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Jeter Publishing presents a brand-new series that celebrates men and women who altered the course of history but may not be as well-known as their counterparts.
Ida B. Wells was an African-American journalist and activist who led an anti-lynching crusade in the United States in the 1890s.
On one fateful train ride from Memphis to Nashville, in May 1884, Wells reached a personal turning point. Having bought a first-class train ticket, she was outraged when the train crew ordered her to move to the car for African Americans. She refused and was forcibly removed from the train—but not before she bit one of the men on the hand. Wells sued the railroad, winning a $500 settlement. However, the decision was later overturned by the Tennessee Supreme Court.
This injustice led Ida B. Wells to pick up a pen to write about issues of race and politics in the South. Using the moniker “Iola,” a number of her articles were published in black newspapers and periodicals. Wells eventually became an owner of the Memphis Free Speech and Headlight, and, later, of the Free Speech.
She even took on the subject of lynching, and in 1898, Wells brought her anti-lynching campaign to the White House, leading a protest in Washington, DC, and calling for President William McKinley to make reforms.
Ida B. Wells never backed down in the fight for justice.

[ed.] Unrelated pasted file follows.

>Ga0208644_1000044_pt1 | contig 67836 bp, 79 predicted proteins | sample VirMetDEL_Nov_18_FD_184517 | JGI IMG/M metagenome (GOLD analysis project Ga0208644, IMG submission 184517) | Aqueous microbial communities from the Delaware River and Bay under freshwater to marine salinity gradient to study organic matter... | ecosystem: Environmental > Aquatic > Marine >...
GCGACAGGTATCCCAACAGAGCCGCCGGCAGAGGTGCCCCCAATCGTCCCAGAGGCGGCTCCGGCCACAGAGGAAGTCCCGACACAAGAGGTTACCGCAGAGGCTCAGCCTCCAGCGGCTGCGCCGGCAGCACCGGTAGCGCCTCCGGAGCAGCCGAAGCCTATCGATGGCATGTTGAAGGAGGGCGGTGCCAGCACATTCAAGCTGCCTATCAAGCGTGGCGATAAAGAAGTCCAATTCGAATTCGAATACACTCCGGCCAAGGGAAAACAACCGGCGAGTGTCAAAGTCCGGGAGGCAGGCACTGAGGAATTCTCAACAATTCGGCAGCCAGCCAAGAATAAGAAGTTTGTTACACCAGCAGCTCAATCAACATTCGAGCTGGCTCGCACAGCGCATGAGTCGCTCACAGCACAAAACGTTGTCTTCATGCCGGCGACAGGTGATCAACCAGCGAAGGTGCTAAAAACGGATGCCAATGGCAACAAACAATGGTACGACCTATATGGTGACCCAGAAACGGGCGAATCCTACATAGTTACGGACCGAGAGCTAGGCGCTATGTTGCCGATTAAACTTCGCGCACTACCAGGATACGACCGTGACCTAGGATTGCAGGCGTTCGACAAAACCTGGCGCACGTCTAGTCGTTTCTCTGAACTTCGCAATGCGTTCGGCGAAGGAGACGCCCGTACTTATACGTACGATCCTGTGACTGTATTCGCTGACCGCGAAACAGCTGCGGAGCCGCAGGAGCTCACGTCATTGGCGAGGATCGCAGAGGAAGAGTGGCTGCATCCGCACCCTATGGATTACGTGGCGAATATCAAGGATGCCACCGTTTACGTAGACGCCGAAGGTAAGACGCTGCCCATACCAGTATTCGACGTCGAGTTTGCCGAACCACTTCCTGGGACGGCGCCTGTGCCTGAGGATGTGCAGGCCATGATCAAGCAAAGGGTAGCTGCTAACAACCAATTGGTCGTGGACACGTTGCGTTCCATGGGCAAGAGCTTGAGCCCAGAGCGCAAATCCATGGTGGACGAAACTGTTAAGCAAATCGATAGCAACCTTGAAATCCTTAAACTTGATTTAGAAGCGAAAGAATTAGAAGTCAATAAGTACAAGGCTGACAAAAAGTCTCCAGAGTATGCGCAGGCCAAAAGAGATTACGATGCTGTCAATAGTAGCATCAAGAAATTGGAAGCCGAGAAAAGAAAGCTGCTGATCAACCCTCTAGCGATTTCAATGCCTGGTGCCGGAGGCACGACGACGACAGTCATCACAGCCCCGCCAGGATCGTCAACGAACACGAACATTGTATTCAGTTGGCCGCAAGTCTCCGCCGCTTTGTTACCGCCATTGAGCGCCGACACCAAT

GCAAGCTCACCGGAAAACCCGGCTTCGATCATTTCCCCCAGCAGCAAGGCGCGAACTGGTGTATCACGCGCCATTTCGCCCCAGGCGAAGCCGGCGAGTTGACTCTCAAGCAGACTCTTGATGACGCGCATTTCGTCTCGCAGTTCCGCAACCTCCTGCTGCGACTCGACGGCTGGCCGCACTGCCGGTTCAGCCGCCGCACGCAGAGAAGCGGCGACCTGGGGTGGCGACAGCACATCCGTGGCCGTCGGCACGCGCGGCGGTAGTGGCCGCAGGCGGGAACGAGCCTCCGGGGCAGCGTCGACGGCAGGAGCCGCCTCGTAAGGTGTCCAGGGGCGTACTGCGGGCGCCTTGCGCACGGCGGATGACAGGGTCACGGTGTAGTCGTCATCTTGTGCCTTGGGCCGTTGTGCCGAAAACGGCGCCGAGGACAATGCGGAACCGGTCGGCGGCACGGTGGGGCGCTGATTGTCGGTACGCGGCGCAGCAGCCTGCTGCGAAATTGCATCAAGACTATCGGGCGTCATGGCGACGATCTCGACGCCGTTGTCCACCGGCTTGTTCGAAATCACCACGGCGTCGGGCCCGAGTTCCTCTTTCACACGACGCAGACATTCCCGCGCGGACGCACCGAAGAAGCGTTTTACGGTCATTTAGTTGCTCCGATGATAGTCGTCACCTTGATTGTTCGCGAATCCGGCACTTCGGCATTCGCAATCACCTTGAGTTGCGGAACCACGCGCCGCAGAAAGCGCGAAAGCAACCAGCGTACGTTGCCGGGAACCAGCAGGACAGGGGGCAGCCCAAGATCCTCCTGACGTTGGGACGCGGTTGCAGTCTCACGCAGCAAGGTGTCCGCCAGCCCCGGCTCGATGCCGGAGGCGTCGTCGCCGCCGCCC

About the Author
Diane Bailey has written more than fifty nonfiction books for children and young adults. Her most recent titles include books in The Great Outdoors series (Survival Skills, Mountain Biking, Discovering Nature, Water Sports, and Snow Sports), the Black Achievement in Science series (Biology, and Physics), and A First Look at America’s Presidents series (James K. Polk, John Quincy Adams, and William McKinley). She is also a journalist whose work has appeared nationally.
"A fascinating subject and good storytelling combine for a winning text."
— Kirkus Reviews
" The story of Ida B. Wells portrays a strong woman determined to use her talents to fight for justice and who serves as a role model for young readers. This biography would be a good choice for those studying women’s rights, civil rights, slavery, and the period after the Civil War."
— School Library Connection